Risk Factors for COVID-19 Disease Severity in Patients with Multiple Sclerosis in North America

March 2022

Previous small studies have suggested that disability and age are associated with the severity of SARS-CoV-2 infections in patients with multiple sclerosis (MS). More detailed analysis from a larger and more diverse population would aid healthcare providers in identifying which patients require more careful monitoring.

To address this gap in knowledge, Salter and colleagues carried out a cross-sectional study using data obtained from the COVID-19 Infections in MS (COViMS) Registry, a registry with deidentified data from cases of SARS-CoV-2 infection in people with MS in North America. Their analysis covered patient reports from April 1, 2020, to December 12, 2020. There were 1626 patients with MS and SARS-CoV2 infections from the United States, Canada, and Mexico in the COViMS Registry during this period. More than 80% of patients had relapsing-remitting MS, 9.5% were nonambulatory, and half had ≥1 comorbidities. A total of 54 patients died of COVID-19, for a mortality rate of 3.3%.

The investigators determined the fraction of patients with each of 4 levels of COVID-19 severity (not hospitalized, hospitalization only, intensive care unit [ICU] and/or required ventilator support, and death) and correlated the severity levels with patient characteristics.

The demographic characteristics strongly associated with more severe COVID-19 outcomes in people with MS were male sex, age, and black race. Black race was associated with increased odds of hospitalization and ICU admission and/or ventilator support compared with white race; however, black race was not associated with increased odds of death from COVID-19. “Altogether, the worse outcomes observed for Black patients with MS indicate that close clinical monitoring of COVID-19 in these patients is warranted,” the investigators advised.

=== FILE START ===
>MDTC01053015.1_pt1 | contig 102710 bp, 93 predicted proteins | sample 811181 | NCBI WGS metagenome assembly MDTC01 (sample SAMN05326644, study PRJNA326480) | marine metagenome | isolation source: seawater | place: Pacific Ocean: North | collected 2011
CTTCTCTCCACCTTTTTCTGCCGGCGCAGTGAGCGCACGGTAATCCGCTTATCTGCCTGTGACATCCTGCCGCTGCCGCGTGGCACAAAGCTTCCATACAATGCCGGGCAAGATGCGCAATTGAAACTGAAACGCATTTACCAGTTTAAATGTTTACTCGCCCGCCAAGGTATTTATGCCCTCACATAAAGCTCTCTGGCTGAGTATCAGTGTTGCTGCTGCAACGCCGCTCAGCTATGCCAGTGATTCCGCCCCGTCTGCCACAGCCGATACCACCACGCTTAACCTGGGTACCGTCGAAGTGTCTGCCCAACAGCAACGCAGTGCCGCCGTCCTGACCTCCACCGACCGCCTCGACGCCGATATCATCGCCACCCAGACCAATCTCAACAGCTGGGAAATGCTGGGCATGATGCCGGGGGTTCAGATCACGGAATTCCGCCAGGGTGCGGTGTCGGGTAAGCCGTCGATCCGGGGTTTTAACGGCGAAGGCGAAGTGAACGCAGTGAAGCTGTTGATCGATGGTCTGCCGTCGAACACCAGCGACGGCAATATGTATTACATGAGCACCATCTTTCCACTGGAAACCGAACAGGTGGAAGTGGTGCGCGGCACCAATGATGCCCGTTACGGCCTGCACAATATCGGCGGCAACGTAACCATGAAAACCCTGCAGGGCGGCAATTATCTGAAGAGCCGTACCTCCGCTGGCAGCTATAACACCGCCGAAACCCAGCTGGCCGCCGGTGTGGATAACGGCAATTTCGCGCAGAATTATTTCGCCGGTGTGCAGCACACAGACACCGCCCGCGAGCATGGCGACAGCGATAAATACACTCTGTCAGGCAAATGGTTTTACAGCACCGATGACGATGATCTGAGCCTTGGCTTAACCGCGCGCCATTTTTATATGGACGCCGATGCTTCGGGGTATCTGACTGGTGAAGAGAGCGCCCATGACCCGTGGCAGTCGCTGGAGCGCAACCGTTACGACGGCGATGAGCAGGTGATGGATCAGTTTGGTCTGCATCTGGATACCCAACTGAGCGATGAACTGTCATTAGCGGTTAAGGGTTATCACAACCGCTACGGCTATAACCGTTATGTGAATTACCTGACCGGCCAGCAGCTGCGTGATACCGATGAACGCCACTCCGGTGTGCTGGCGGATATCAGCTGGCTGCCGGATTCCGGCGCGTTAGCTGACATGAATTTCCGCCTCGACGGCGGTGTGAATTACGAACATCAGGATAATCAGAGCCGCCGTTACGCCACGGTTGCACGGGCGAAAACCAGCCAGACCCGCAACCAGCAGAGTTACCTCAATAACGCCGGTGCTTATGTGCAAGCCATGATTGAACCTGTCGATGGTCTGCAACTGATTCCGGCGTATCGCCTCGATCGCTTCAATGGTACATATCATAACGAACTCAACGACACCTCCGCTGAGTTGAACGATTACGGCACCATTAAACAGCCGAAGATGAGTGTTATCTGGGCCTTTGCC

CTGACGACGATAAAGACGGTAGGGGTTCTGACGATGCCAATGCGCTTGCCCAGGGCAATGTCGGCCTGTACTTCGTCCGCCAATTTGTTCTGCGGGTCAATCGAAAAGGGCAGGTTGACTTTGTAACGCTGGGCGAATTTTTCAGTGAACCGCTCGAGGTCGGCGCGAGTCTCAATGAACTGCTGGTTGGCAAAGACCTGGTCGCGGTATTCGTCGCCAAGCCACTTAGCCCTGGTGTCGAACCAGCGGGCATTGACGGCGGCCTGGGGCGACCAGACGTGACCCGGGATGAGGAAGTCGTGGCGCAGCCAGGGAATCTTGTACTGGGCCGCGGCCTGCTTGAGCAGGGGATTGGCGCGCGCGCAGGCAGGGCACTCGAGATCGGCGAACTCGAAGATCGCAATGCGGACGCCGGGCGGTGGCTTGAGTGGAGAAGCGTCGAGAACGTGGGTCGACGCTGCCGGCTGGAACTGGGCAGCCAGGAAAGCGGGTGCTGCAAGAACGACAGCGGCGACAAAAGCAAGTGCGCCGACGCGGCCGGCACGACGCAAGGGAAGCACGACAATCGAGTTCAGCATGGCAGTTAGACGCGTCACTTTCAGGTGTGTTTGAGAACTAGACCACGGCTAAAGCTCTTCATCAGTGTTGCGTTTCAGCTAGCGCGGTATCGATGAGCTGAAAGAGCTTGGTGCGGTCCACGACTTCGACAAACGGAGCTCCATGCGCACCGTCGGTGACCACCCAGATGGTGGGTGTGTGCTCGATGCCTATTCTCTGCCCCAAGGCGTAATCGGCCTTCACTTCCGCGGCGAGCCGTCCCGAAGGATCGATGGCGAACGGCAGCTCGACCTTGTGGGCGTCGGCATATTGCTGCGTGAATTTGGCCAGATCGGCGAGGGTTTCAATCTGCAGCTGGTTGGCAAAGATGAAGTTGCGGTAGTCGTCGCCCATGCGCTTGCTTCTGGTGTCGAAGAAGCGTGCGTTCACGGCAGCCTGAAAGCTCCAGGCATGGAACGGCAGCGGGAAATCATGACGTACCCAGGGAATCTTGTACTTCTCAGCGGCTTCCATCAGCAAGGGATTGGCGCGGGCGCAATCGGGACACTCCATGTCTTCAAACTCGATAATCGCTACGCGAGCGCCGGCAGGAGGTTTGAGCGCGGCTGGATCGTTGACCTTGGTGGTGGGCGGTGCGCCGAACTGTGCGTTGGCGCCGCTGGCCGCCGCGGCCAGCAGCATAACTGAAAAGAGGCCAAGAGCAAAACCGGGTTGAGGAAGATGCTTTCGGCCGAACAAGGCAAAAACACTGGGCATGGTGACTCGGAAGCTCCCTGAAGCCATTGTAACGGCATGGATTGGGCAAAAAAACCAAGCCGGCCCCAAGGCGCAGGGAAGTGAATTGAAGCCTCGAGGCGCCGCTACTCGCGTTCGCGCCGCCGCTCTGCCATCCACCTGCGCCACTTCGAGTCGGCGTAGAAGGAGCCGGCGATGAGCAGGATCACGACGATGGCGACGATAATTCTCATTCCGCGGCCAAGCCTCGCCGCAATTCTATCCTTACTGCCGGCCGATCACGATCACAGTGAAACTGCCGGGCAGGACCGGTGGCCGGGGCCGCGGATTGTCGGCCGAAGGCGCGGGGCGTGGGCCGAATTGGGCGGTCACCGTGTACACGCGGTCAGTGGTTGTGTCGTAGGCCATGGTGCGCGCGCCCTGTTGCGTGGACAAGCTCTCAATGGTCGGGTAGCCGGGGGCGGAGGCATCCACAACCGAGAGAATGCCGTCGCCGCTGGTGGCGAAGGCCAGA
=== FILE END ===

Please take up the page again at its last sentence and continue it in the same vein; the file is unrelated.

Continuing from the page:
Among the clinical characteristics most associated with disease severity were hypertension, diabetes, morbid obesity, and having multiple comorbidities, similar to what is seen for people without MS.

They also analyzed the association of outcome severity with MS disability. Requiring assistance to walk and being nonambulatory were each associated with an increased risk of more severe outcomes. Being nonambulatory was associated with a 25.4-fold risk of death from COVID-19, the strongest association seen in the study.

The investigators looked for an association between disease severity and 17 different disease-modifying therapies that patients were taking at the time of COVID-19 diagnosis. Patients taking anti-CD20 monoclonal antibody therapies had higher risks for hospitalization compared with patients not taking any disease-modifying therapy. The risk was 4.5-fold greater for rituximab and 1.63-fold greater for ocrelizumab. The investigators noted that the association of anti-CD20 therapies with disease severity was also found in several previously published studies of MS patients with COVID-19 in other regions of the world.

In addition, taking glucocorticoids in the previous 2 months was associated with a 2.6-fold increased risk for hospitalization, likely due to the effects of glucocorticoids on the immune system. The association of recent glucocorticoid use with ICU admission and/or ventilator support or death was not significant.

“Knowledge of these risk factors may enable clinicians caring for patients with MS to improve monitoring and treatment of COVID-19,” the investigators stated.

The investigators said that one limitation of the study was that the COViMS Registry contains only data that are voluntarily submitted by healthcare providers. This may have biased the registry against less severe cases. Another limitation was that many of the cases were from the Northeastern United States because of the severity of the pandemic in that region during the time of the study. The COViMS Registry is ongoing, and the analysis could be repeated in the future, by which time it will likely be more representative of populations and geographic regions of North America.

Source

Salter A, Fox RJ, Newsome SD, et al. Outcomes and risk factors associated with SARS-CoV-2 infection in a North American registry of patients with multiple sclerosis. JAMA Neurol. 2021;78:699-708.

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